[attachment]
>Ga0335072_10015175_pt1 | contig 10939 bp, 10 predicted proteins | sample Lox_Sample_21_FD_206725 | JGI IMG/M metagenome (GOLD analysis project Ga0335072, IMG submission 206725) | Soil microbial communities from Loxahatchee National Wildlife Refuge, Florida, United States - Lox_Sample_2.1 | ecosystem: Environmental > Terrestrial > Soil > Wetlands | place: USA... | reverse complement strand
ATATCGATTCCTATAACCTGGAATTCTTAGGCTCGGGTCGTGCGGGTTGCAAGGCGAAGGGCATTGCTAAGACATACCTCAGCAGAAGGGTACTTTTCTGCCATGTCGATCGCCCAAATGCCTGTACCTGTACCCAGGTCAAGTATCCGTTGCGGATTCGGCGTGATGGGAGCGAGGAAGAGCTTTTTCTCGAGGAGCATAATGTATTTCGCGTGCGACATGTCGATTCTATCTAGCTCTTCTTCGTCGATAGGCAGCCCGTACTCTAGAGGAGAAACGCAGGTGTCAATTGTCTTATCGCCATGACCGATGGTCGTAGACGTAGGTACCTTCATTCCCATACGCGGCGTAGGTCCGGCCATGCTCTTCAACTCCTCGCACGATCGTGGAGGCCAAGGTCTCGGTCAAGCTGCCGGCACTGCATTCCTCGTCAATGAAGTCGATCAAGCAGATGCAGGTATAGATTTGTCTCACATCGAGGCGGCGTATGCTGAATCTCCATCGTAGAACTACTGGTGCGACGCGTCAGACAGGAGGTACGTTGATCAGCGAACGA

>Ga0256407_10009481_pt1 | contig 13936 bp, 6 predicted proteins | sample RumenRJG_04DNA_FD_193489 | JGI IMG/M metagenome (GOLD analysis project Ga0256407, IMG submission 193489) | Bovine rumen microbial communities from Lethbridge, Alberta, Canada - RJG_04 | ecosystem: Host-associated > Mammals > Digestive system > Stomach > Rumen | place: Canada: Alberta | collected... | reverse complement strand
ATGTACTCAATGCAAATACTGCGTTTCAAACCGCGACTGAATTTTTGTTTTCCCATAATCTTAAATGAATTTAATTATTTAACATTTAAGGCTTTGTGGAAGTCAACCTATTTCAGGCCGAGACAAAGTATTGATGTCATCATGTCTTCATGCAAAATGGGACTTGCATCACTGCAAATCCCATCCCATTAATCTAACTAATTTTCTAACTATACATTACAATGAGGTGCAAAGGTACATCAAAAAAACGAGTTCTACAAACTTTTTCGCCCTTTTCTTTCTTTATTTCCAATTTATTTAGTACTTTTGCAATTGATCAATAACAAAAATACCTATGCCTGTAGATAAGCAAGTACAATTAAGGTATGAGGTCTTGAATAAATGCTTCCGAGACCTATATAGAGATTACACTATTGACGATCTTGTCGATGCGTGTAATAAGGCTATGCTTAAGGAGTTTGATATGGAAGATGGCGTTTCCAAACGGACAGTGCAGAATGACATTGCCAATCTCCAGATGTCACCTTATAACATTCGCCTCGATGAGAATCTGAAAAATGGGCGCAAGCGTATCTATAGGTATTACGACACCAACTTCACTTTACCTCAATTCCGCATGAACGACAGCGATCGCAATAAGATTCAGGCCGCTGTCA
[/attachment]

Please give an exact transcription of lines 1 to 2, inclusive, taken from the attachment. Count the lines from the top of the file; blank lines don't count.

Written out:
>Ga0335072_10015175_pt1 | contig 10939 bp, 10 predicted proteins | sample Lox_Sample_21_FD_206725 | JGI IMG/M metagenome (GOLD analysis project Ga0335072, IMG submission 206725) | Soil microbial communities from Loxahatchee National Wildlife Refuge, Florida, United States - Lox_Sample_2.1 | ecosystem: Environmental > Terrestrial > Soil > Wetlands | place: USA... | reverse complement strand
ATATCGATTCCTATAACCTGGAATTCTTAGGCTCGGGTCGTGCGGGTTGCAAGGCGAAGGGCATTGCTAAGACATACCTCAGCAGAAGGGTACTTTTCTGCCATGTCGATCGCCCAAATGCCTGTACCTGTACCCAGGTCAAGTATCCGTTGCGGATTCGGCGTGATGGGAGCGAGGAAGAGCTTTTTCTCGAGGAGCATAATGTATTTCGCGTGCGACATGTCGATTCTATCTAGCTCTTCTTCGTCGATAGGCAGCCCGTACTCTAGAGGAGAAACGCAGGTGTCAATTGTCTTATCGCCATGACCGATGGTCGTAGACGTAGGTACCTTCATTCCCATACGCGGCGTAGGTCCGGCCATGCTCTTCAACTCCTCGCACGATCGTGGAGGCCAAGGTCTCGGTCAAGCTGCCGGCACTGCATTCCTCGTCAATGAAGTCGATCAAGCAGATGCAGGTATAGATTTGTCTCACATCGAGGCGGCGTATGCTGAATCTCCATCGTAGAACTACTGGTGCGACGCGTCAGACAGGAGGTACGTTGATCAGCGAACGA